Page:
The effects of compound interest won’t only benefit you, but your children will also reap the rewards.
Once you understand what compound interest is all about, you’ll want to make the most of it to ensure a steady financial future for your kids, too.
So, what’s the secret to compound interest? The value of compound interest is not in saving vast amounts – instead, it’s all about when you start saving.
According to Danelle van Heerde, Head: Advice Processes and Tools at Sanlam Personal Finance, it is important to understand the basic principle of compound interest. “It’s effectively earning interest on interest on interest. So, once you have put your savings aside, however insignificant it may seem, you do not have to do anything, bar watch your money increase. It’s the best way for your money to grow over the long term.”
How can it benefit you if you’d like to save for your children’s education?
This lesson is an important one for parents in particular. School and university fees are becoming increasingly burdensome on parents – but making use of compound interest is a great way to reduce this load.
Van Heerde shows how:
– By putting away just R250 a month for your child when he or she is between the age of 5 and 10, and then leaving that money in the account, your child will have about R50,000 at age 20 – a great way to help pay the fees.
– Or you can leave this to earn more interest, and by 65 your child will be worth R2.1-million.
– Compare this to your child starting to save for himself as an adult aged 25 – an active investment of R250 between 25 and 65 will only amount to R1.05-million.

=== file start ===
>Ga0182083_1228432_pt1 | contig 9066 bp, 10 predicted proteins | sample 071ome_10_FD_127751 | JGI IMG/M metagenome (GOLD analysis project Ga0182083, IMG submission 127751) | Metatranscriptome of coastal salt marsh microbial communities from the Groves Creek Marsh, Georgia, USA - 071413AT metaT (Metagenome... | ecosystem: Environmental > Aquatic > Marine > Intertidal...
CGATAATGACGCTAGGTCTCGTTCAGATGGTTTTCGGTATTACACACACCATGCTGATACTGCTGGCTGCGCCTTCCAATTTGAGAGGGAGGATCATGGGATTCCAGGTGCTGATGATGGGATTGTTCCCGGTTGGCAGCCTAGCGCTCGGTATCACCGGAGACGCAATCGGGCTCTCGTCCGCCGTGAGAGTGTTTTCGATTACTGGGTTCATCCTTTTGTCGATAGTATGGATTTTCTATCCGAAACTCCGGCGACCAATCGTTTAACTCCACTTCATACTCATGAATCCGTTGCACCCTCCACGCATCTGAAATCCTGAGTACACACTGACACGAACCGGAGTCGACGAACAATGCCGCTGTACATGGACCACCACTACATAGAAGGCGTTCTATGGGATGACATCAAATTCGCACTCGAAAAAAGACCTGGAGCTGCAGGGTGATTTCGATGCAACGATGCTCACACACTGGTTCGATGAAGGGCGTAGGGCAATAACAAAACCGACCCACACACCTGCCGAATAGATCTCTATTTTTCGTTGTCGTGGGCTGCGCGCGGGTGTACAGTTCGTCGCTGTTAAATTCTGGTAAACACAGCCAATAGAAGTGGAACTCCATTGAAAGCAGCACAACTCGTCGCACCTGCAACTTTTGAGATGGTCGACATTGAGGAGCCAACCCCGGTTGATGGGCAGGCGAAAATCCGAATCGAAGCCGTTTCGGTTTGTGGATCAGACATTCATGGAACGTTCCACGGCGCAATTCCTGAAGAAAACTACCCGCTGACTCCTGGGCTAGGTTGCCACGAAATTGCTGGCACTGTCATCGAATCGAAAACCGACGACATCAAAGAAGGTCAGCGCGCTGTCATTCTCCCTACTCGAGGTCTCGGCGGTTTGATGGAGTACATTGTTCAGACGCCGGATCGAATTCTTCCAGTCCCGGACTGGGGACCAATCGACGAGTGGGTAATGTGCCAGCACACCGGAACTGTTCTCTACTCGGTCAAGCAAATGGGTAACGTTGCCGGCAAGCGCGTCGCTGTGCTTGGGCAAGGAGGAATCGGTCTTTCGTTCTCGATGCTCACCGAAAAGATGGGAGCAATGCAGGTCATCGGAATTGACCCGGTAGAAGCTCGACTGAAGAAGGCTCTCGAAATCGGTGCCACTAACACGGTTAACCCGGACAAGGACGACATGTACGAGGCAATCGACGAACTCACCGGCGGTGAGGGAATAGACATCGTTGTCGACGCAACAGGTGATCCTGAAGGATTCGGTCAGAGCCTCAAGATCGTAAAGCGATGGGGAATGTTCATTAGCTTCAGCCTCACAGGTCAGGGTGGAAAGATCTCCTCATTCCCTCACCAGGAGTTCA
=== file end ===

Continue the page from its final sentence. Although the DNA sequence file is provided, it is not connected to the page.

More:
“That’s double the saving, by simply putting R250 every month for five years, when your child is young. It’s not surprising, looking at figures like this, that Albert Einstein referred to compound interest as the eighth wonder of the world.”
What about inflation?
According to Van Heerde, there is one element to remain cautious of: inflation, otherwise known as the general rise in price of goods and services. Inflation is currently running at 6.1 percent year-on-year. That means the interest you earn must be more than inflation, for it not to eat into the value of the money you’re saving. (For example, if your savings generate five percent interest, but inflation is at 6.1 percent, it means that you will be able to purchase less with your saving in future than you can today.)
Given the effects of inflation, where should I put my savings in order to experience the full benefits of compound interest?
The first step is to check whether your company has a retirement plan in which you can save every month. If not, set up a direct debit from your bank account to a good retirement savings product (which offers an inflation-beating investment return) as soon as your salary enters your account, to prevent you from spending it first.
You could also look into the benefits that unit trusts or exchange traded funds offer – two easy ways to invest your money, while allowing you to withdraw the money when you need it.
Speak to an experienced registered financial advisor to establish the best way for you to make the most of compound interest. “Everyone’s situation is different, and an expert could help you find the best savings products for you. But even so, there’s no reason or excuse not to use the power of compound interest to benefit your savings strategy. It’s especially vital when you’re young, but even if you’re past 50 years of age, you can expect to live another 35 – 41 years, so don’t take that for granted. To think that setting aside just 35 cents an hour for your child when he’s five could make him a multi-millionaire when he retires – that is pretty empowering.”